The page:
The move tar­gets Chi­nese sur­veil­lance com­pa­nies in­volved in the crack­down in Xin­jiang, where as many as a mil­lion Uighur Mus­lims have been placed in mass de­ten­tion camps, prompt­ing crit­i­cism from around the world. The White House in May had read­ied the sanc­tions pack­age for sur­veil­lance tech­nol­ogy com­pa­nies ac­cused of hu­man rights vi­o­la­tions, but de­cided to hold back be­cause of the trade ne­go­ti­a­tions.

Also to be placed on the Com­merce Depart­ment’s “en­tity list” are the Xin­jiang re­gion’s pub­lic se­cu­rity bureau and 18 other mu­nic­i­pal and county pub­lic se­cu­rity bu­reaus as well as the prov­ince’s po­lice col­lege.

Mean­while, the Trump ad­min­is­tra­tion ef­forts to re­strict in­vest­ment port­fo­lio flows into China are ad­vanc­ing even af­ter Amer­i­can of­fi­cials pushed back strongly against a Bloomberg News re­port late last month that a range of such lim­its was un­der re­view.

Ac­cord­ing to peo­ple fa­mil­iar with the meet­ings, the ad­min­is­tra­tion’s fo­cus is now on ways to fur­ther scru­ti­nize in­dex providers’ de­ci­sion to add Chi­nese firms they con­sider a ma­te­rial risk for Amer­i­can in­vestors. It’s still un­clear what le­gal author­ity the White House would rely on to force ma­jor in­dexes to drop cer­tain Chi­nese com­pa­nies.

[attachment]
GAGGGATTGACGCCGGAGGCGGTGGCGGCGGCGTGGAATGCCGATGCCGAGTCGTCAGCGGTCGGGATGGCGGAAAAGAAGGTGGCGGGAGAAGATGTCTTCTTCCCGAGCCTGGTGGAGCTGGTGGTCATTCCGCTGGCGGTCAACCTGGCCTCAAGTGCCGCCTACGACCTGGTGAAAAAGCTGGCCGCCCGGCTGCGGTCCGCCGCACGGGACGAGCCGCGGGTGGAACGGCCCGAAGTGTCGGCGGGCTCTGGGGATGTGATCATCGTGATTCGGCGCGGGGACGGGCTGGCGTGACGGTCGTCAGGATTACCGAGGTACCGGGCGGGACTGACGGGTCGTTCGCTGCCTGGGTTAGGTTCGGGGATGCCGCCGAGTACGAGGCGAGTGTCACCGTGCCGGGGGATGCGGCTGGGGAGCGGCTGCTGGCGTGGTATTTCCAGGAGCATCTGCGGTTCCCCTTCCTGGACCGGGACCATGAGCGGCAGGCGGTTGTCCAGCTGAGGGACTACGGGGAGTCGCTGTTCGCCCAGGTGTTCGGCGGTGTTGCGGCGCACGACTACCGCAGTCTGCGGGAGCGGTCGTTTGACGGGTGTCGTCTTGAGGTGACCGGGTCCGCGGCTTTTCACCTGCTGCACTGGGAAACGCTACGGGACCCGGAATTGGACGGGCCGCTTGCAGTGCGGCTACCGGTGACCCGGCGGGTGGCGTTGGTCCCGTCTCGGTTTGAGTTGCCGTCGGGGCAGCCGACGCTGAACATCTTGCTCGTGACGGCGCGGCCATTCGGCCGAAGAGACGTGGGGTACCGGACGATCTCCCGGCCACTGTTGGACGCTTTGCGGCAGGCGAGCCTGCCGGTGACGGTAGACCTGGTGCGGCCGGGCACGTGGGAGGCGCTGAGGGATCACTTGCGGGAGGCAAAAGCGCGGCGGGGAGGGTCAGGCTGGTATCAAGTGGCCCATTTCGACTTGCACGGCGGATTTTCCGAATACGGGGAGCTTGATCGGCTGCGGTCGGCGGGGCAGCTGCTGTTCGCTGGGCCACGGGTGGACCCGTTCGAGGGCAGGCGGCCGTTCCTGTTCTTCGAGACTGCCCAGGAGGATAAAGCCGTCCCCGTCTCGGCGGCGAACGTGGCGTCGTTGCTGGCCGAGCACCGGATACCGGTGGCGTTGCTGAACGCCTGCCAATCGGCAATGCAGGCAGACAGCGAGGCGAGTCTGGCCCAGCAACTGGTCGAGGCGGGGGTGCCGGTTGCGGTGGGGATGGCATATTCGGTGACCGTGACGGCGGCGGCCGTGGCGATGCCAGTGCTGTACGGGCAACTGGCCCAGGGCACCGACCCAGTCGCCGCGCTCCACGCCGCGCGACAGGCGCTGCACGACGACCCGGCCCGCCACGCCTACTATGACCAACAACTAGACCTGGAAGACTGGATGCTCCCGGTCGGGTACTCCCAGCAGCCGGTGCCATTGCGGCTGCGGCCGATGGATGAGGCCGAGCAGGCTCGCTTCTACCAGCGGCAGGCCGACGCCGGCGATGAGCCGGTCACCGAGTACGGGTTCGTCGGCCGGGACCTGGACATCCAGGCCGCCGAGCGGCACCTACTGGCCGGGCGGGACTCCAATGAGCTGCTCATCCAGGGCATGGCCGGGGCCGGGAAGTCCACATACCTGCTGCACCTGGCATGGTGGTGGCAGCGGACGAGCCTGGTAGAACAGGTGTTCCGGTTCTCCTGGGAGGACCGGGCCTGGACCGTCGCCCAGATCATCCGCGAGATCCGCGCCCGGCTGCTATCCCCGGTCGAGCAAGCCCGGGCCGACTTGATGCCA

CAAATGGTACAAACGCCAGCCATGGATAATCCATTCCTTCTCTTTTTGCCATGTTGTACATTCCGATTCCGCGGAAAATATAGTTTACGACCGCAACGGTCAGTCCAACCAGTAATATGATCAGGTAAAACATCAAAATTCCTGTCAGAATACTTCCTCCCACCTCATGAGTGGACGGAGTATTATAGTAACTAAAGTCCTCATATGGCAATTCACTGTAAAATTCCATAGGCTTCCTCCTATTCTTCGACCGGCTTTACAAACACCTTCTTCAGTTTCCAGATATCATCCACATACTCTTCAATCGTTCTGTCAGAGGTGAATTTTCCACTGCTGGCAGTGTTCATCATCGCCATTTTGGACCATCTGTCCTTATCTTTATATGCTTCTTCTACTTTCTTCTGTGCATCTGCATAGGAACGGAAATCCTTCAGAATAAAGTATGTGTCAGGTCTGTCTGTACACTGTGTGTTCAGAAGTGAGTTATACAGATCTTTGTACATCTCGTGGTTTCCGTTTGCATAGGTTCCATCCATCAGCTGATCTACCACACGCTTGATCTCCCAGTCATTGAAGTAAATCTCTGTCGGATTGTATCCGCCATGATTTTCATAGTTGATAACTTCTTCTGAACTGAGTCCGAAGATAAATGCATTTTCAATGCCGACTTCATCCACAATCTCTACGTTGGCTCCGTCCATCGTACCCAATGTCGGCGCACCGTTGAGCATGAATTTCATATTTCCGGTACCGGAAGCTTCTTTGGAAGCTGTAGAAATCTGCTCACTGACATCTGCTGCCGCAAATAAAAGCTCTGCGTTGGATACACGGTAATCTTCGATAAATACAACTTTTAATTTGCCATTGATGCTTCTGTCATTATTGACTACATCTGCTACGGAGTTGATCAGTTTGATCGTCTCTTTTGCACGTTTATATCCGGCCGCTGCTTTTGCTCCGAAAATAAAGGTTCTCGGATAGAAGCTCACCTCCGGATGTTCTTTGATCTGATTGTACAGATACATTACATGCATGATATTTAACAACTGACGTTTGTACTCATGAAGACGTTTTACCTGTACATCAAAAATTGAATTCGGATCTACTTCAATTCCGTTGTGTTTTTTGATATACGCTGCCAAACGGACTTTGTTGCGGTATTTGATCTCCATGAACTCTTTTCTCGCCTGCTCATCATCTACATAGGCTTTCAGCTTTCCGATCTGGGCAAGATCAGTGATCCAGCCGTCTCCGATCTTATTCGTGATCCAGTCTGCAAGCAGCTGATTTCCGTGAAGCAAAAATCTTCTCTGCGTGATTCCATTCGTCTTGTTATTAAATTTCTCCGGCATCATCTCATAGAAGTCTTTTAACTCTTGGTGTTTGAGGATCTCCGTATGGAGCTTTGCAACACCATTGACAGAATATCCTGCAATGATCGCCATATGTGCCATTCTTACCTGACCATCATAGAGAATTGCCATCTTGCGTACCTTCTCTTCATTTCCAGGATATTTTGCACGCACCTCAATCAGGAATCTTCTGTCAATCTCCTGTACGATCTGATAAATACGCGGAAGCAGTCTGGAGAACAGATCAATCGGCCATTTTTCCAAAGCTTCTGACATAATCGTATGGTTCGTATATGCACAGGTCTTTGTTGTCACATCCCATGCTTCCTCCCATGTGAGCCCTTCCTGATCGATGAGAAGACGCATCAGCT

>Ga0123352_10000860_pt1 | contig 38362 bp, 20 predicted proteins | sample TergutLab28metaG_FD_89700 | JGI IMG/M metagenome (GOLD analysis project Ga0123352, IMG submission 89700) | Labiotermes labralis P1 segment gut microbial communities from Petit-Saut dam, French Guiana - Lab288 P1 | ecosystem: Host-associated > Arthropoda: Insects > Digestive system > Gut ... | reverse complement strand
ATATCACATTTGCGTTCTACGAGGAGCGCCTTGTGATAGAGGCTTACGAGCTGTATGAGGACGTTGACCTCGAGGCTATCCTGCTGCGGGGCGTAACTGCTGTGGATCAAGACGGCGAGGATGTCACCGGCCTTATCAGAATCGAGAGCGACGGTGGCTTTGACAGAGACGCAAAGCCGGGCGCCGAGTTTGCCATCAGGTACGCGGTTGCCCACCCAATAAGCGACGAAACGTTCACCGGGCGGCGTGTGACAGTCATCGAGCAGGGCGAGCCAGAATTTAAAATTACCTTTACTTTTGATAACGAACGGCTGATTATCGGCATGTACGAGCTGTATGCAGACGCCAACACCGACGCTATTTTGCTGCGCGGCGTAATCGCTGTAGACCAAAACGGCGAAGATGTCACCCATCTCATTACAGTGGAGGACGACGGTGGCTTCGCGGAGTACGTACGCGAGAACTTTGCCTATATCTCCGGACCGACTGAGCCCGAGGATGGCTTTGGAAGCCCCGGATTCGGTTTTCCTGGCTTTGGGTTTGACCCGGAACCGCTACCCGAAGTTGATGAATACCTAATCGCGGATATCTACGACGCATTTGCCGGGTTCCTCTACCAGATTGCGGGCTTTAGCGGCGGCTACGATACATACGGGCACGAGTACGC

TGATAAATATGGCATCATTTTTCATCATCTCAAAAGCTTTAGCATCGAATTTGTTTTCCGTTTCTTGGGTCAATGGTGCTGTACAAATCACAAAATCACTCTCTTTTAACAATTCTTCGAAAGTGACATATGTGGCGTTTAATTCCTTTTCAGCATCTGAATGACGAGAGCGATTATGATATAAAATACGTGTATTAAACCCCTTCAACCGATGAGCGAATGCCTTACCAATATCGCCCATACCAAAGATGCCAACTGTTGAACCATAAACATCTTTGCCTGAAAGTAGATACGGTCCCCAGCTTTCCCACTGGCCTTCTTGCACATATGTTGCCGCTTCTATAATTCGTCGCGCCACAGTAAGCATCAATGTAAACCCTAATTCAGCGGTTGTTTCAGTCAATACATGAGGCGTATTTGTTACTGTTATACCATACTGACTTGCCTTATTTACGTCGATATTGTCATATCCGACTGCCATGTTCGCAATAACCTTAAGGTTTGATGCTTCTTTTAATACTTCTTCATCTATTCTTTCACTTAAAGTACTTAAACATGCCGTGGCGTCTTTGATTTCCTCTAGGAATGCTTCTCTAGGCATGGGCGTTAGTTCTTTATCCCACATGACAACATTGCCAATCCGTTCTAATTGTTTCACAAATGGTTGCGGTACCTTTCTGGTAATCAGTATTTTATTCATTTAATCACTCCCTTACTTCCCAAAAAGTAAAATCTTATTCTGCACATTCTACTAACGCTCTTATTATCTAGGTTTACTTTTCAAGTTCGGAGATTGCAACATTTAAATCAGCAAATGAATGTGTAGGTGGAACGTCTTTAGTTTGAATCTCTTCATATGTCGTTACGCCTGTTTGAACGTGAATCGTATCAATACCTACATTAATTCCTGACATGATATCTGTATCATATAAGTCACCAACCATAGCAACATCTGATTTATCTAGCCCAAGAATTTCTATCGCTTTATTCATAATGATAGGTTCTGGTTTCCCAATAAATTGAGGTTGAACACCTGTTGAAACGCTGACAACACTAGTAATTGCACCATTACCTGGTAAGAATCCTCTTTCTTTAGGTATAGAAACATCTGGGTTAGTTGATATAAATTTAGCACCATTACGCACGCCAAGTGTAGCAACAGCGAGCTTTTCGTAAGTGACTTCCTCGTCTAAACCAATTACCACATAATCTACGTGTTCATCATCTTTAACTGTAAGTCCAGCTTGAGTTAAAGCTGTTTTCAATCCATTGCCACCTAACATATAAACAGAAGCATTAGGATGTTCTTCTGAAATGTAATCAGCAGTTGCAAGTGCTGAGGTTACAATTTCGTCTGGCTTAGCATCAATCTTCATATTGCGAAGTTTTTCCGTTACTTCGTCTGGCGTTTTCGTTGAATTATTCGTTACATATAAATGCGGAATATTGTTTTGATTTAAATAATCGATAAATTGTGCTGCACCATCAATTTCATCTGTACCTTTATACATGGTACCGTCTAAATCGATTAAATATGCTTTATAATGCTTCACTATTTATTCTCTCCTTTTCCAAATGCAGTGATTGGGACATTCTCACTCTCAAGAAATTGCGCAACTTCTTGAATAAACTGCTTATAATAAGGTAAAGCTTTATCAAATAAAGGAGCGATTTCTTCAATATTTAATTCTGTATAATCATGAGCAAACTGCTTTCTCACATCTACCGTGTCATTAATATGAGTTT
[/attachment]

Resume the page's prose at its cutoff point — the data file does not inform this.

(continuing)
At least one of the is­sues un­der con­sid­er­a­tion is time-sen­si­tive. The Fed­eral Re­tire­ment Thrift In­vest­ment Board in 2017 made a de­ci­sion that by mid-2020 the in­ter­na­tional fund of­fered to work­ers in the govern­ment’s re­tire­ment sav­ings plan would mir­ror the Morgan Stan­ley Cap­i­tal In­ter­na­tional All Coun­try World In­dex, which cap­tures emerg­ing mar­kets, in­clud­ing China. The board is sched­uled to meet Oct. 21.

Some U.S. law­mak­ers and China crit­ics out­side the govern­ment have pushed the board to re­verse that de­ci­sion and, if nec­es­sary, have the ad­min­is­tra­tion use ex­ec­u­tive power to pro­tect U.S. govern­ment work­ers. They ar­gue that Amer­i­cans are harmed by chan­nel­ing money into Chi­nese firms that are sus­pected of hu­man-rights vi­o­la­tions and at the cen­ter of U.S. na­tional se­cu­rity con­cerns.

The change would ex­pose al­most $50 bil­lion in re­tire­ment as­sets of fed­eral govern­ment em­ploy­ees, in­clud­ing mem­bers of the U.S. Armed Forces, to se­vere and undis­closed ma­te­rial risks as­so­ci­ated with many of the Chi­nese com­pa­nies listed on the in­dex, op­po­nents ar­gue.